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Thursday, October 29, 2020

Witch's Hat or Priest's Hat?

 



Alice C. Linsley

Halloween may bring a few witches and wizards to your door and provide an opportunity to explain that the pointy hat originated among Hittite priests and kings. The children won't be that interested, but their parents might be!

The oldest known pointy hats were worn by ancient Hittite rulers and priests (1600-1180 BC). Today pointed black hats are associated with witches and wizards, but that is due mainly to popular movies. 

Below is a 3400-year gold pendant with a pointed hat found at Hattusa, the capital of the Hittite empire in ancient Anatolia (in modern Turkey).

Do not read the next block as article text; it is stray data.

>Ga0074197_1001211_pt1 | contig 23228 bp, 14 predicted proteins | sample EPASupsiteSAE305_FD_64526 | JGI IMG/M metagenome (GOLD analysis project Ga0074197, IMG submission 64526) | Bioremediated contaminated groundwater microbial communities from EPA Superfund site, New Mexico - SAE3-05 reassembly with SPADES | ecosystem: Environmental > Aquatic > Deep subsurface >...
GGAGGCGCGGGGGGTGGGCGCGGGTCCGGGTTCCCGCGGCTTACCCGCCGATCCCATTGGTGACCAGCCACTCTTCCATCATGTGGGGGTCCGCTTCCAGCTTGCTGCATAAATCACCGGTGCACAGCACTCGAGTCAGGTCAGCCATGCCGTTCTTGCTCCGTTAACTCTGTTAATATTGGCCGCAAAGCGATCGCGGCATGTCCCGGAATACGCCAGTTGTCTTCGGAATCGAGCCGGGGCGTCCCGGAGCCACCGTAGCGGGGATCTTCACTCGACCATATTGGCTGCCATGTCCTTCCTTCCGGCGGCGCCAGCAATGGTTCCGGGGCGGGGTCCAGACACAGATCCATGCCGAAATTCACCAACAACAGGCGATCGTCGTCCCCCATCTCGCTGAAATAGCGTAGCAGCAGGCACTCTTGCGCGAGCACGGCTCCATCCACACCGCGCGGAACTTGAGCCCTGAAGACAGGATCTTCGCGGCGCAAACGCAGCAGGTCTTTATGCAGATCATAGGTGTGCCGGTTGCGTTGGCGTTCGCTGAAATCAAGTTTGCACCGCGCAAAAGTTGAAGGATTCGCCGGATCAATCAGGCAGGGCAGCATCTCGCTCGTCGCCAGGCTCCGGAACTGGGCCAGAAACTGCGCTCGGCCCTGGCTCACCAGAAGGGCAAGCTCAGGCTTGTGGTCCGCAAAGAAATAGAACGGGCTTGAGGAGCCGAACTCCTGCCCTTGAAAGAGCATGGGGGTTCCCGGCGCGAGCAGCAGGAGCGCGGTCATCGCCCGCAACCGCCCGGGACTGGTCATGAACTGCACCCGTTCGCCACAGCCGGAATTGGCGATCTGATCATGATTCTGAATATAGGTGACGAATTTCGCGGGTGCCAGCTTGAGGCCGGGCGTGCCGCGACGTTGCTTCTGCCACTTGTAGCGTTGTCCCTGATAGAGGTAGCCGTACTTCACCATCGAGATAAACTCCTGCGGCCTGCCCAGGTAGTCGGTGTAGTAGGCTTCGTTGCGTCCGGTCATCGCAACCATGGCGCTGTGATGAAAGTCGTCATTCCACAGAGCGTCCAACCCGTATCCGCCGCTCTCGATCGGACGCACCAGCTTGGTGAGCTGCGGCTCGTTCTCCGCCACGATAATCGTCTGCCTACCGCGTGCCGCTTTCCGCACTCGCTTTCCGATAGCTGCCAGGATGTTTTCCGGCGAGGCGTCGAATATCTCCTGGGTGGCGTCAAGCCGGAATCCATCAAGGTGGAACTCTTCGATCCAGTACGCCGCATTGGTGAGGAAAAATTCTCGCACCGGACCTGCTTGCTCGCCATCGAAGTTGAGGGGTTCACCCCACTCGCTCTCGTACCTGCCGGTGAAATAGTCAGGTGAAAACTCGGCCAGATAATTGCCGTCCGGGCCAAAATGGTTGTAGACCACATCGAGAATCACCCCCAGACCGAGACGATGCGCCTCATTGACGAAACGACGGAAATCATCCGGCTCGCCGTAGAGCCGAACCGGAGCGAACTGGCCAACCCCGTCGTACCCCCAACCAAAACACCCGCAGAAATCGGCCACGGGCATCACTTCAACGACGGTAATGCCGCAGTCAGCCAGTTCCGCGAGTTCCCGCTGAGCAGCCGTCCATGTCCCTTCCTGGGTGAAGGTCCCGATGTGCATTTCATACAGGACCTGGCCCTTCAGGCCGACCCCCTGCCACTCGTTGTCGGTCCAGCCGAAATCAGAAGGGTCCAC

This stone relief from Hattusa shows the Hittite King Suppiluliuma II who reigned from 1207-1178 BC). He wears a pointed crown.




This is a Hittite ruler-priest. The artifact dates to about 1600 BC. Note the ram horns on the hat, a symbol of divine appointment.



This stone relief was found at Yazilikaya, a Hittite shrine in modern Turkey in Chamber B. It shows King Tudhaliya IV wearing a pointed crown. It dates to between 1250 and 1220 BC.




This is a reproduction of reliefs that appear at Yazilikaya. The queen wears the solar crown (similar to that worn by Hathor, shown below).





Here again the king is seen wearing a pointed hat with horns. The ram's horns were sacred to the Hittites (People of Heth). Today the ram's horn, called shofar, is still blown as a horn at special ceremonies in Israel. God provided a ram for Abraham to sacrifice in place of his son. Abraham learned an important lesson there on Mount Moriah.

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